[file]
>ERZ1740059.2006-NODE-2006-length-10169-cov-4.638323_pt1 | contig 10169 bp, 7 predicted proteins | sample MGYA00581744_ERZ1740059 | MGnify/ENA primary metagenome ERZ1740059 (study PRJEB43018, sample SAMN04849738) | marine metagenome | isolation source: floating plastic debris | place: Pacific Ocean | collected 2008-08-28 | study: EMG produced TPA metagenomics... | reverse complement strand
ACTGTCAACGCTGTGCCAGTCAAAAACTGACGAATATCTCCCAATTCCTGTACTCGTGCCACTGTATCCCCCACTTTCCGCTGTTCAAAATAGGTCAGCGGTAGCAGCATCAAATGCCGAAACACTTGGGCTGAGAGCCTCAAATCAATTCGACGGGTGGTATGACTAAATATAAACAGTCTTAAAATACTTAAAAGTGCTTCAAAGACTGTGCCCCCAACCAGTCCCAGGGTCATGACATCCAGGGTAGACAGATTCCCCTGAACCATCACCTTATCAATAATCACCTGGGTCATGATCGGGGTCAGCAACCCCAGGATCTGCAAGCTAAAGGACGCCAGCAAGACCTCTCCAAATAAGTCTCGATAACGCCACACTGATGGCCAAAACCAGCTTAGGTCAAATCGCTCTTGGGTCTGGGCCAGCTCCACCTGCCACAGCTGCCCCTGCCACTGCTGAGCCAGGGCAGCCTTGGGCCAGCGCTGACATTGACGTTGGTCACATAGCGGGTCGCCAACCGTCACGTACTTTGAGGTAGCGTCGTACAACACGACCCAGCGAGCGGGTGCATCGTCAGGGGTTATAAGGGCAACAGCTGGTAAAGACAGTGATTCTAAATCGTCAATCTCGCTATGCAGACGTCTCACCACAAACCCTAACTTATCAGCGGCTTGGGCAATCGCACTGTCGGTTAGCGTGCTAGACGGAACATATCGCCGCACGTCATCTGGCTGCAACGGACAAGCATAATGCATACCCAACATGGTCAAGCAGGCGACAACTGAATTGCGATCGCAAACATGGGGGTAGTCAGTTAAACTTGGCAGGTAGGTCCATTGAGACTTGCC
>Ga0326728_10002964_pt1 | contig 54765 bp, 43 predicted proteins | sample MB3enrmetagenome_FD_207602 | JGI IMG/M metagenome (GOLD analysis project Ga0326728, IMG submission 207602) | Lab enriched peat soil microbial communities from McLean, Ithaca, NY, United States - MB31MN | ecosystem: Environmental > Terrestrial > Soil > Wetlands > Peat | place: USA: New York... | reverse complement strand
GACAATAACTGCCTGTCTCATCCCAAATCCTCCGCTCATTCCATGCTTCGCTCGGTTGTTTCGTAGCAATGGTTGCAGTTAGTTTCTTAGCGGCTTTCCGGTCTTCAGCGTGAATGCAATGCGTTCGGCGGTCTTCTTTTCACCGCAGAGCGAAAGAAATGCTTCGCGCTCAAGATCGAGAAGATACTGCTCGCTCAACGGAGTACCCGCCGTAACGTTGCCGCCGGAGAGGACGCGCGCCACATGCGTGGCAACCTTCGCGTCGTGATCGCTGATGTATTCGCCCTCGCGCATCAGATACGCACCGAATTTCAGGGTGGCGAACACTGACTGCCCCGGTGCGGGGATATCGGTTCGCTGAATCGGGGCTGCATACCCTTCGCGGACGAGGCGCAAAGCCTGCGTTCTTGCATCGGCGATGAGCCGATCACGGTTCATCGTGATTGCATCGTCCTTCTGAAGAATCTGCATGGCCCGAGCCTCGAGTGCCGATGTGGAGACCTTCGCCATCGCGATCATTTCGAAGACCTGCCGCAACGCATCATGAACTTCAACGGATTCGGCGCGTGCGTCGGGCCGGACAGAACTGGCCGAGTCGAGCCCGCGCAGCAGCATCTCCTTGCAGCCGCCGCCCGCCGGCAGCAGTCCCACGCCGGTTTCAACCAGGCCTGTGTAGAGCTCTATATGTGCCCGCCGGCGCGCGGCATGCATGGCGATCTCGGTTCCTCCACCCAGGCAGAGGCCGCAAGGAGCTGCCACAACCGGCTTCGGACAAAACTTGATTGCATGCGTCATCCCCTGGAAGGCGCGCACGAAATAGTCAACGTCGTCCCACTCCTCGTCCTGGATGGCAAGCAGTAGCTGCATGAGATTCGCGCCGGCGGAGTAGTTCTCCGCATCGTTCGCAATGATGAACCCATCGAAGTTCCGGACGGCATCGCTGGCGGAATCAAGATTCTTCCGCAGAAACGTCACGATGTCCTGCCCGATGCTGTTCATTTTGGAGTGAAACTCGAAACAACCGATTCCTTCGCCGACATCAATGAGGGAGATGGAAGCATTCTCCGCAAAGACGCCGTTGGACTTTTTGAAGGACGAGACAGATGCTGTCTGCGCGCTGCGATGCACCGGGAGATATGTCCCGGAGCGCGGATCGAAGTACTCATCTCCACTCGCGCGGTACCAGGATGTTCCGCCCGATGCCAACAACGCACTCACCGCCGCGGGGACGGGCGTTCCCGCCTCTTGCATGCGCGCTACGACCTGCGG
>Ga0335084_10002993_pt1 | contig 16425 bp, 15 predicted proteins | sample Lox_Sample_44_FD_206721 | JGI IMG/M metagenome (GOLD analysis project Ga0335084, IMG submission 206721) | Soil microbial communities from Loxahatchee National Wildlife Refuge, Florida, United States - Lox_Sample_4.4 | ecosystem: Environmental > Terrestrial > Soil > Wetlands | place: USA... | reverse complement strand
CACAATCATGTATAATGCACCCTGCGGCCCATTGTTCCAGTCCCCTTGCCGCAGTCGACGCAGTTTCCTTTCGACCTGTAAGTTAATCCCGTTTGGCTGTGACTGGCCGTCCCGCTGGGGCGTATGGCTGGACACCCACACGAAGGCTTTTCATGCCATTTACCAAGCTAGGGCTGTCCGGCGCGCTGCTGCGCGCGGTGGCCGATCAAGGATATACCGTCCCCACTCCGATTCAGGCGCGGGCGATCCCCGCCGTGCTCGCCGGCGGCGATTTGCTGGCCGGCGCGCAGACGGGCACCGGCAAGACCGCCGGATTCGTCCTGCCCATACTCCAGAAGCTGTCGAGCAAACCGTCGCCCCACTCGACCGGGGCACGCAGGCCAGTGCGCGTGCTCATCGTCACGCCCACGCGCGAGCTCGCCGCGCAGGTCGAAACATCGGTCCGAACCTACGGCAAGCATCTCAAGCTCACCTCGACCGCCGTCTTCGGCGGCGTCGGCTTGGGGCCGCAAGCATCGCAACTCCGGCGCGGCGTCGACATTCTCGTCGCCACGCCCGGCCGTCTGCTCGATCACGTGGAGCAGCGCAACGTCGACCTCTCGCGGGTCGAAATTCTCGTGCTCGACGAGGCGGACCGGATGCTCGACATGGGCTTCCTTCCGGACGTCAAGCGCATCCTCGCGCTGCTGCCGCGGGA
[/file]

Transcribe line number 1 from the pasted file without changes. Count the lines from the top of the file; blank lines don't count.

>ERZ1740059.2006-NODE-2006-length-10169-cov-4.638323_pt1 | contig 10169 bp, 7 predicted proteins | sample MGYA00581744_ERZ1740059 | MGnify/ENA primary metagenome ERZ1740059 (study PRJEB43018, sample SAMN04849738) | marine metagenome | isolation source: floating plastic debris | place: Pacific Ocean | collected 2008-08-28 | study: EMG produced TPA metagenomics... | reverse complement strand